As the great Kurt Cobain once said, “What else should I be. All apologies.” I want to use this post as a form of apology. So, I’m sorry. I am an addict. There, I said it. Why am I sorry? What have I become addicted to?I’m sorry because I know what I have become. I have become a marathon running bore (as opposed to just a regular bore which I know I am normally) and you are having to put up with it. I am addicted to running. And telling people about it.
It is probably no surprise that my marathon training has taken over my social life. It is, after all a pretty time-consuming pursuit. And that is fine. It is my social life. It is my training. The only problem is, I also feel it has begun to take over every other aspect of my life. I think about it all the time. When I lie in bed at night it is going through my thoughts. When I wake up in the morning, I begin to contemplate where I will go, how far I will go, or worse, on a rest day how I am going to stave off the desire to get out and run. And because I think about it all the time, I also want to talk about it all the time. When I am out shopping, I am thinking about how many steps I am doing. When I am at work, I try not to think about it. And when I am running, well you get the picture.
“Oh crap, here he goes again”
Now I can already visualise your eyes rolling at this news – trust me I do not need to visualise my wife and kids’ eyes rolling at this news as I see this for real on a regular basis when I mention the “m” word – and they think, “oh crap, here he goes again. Talking (or writing) about that ruddy race. It’s months away yet, is he ever going to stop going on and on and on and on and on about it. Give me peace!” I should point out that my family are thoroughly supportive of me doing the run – but, unlike me, they are not living it twenty four hours a day.
Now if you are friends with me on Facebook, it is a regular once or twice a week thing where I update my blog or maybe post some pictures from where I have been running that day or so. If you follow me here on WordPress then it is a post a week. But if you follow me on Twitter, then oh my god, it is less a drip, drip, drip of news and more a full on flood, a diatribe, an avalanche of running related comments, posts, likes and retweets of other runners posts.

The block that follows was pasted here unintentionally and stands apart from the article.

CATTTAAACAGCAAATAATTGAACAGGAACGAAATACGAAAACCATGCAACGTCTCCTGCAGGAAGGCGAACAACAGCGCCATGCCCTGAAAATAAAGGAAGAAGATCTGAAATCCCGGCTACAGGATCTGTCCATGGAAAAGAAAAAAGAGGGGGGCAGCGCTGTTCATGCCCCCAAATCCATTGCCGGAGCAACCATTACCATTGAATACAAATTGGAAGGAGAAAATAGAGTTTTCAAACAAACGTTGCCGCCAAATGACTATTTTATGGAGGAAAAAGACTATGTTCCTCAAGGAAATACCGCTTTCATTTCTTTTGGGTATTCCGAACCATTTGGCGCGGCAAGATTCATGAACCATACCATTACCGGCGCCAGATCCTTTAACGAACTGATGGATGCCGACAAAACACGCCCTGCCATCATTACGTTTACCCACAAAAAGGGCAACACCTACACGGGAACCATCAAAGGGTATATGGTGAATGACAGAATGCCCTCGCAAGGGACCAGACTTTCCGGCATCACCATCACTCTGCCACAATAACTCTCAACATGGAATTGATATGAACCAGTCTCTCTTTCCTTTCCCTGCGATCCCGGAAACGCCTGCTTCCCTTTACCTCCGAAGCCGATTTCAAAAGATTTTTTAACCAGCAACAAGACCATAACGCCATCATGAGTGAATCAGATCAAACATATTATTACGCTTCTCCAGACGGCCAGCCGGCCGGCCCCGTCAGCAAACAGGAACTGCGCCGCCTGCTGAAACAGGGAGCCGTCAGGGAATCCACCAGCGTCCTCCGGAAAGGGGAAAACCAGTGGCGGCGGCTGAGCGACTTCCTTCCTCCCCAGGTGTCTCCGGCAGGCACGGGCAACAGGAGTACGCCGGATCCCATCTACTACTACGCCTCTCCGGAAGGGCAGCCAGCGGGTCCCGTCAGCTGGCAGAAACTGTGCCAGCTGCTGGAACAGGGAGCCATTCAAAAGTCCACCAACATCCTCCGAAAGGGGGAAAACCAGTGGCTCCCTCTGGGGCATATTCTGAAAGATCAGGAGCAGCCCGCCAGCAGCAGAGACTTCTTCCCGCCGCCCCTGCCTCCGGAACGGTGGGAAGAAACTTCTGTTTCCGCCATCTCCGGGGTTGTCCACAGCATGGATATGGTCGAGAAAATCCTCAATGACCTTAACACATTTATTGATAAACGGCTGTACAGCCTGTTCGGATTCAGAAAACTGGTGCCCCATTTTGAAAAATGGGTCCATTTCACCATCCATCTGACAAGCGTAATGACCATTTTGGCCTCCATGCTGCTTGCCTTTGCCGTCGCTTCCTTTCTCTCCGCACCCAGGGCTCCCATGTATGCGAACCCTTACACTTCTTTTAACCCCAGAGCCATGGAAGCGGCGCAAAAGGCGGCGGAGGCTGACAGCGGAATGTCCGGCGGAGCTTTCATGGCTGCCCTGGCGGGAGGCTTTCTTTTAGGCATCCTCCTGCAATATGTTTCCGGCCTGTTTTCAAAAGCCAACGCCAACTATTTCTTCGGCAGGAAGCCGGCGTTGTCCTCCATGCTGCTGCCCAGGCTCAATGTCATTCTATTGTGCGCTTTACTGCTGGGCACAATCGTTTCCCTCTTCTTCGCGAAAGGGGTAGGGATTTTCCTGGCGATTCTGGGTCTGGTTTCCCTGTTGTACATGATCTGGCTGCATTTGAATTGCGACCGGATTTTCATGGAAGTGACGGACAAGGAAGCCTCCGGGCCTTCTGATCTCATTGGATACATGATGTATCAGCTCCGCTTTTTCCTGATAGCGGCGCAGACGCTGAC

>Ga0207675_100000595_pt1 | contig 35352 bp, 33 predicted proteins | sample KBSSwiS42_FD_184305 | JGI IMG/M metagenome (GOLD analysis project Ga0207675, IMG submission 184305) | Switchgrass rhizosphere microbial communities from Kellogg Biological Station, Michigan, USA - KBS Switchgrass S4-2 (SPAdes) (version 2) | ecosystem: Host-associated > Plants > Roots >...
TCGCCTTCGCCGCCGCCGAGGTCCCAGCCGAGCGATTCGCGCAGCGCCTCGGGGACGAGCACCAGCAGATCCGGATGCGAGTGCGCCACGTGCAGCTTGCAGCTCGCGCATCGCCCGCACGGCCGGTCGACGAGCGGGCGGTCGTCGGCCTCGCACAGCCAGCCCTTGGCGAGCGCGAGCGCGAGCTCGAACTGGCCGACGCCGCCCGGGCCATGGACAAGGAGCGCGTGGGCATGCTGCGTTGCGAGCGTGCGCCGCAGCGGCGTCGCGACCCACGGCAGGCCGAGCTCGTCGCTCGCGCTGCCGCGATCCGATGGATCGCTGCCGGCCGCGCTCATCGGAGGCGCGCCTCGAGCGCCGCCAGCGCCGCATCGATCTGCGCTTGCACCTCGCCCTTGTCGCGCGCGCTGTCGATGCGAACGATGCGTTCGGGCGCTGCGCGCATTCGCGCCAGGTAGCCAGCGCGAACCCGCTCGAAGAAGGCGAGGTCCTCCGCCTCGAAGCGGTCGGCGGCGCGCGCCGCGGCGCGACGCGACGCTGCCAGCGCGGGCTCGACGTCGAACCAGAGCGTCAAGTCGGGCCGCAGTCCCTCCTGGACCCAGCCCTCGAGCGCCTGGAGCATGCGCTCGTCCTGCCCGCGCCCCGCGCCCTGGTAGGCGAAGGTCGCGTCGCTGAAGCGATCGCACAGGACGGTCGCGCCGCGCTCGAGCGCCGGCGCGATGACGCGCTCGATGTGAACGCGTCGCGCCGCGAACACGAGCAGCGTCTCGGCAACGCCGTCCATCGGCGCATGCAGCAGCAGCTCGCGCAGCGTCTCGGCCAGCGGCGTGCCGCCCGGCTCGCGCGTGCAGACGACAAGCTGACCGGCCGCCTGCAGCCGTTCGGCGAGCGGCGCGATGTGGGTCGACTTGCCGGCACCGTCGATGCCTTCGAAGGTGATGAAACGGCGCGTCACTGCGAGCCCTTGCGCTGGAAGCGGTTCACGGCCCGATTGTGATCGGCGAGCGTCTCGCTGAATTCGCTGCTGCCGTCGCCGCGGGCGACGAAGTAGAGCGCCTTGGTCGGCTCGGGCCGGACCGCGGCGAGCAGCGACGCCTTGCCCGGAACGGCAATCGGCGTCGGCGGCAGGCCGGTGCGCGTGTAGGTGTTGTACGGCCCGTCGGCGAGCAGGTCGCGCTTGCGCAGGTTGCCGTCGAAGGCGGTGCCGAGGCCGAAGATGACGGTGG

I post pictures about my latest run, using my Fitbit app to document the distance, the time and the average speed. I go on about my splits – negative splits are the best I can tell you. I moan about the hills around my house. I have begun to follow various online running communities to connect with others also in training for the Spring marathon season (yes, I did not know that was a thing either until the last few weeks). I marvel at the stats of other runners who (inevitably) look faster, leaner and fitter than I am (because they are). I get boosted by people I have never met (nor are ever likely to meet) liking or commenting on my latest post as this makes me realise that I am not the only one with this affliction. But that does not make my addiction any less easy to digest for those in the firing line.
“There is no unsubscribe option on the spam I lob into their mailbox”
On Facebook and Twitter you can regulate a lot of this stuff. You can decide who you friend, or who you follow. You can scroll past it or just not click on the link. It is a minor inconvenience in a timeline dominated by dogs pulling sledges up hills before sliding down or your friends latest cute pictures of their children, or Trump, Brexit and the latest existential crisis to face the political establishment, or irrelevant adverts. So think of my friends who are not on Facebook or Twitter (yes, people like this still exist). Some of them get this stuff emailed to them on a weekly basis – and there is no “unsubscribe” option on the spam I lob into their mailbox every Saturday morning. Though there is, of course, the “straight to trash” rule you can set on any of my incoming messages.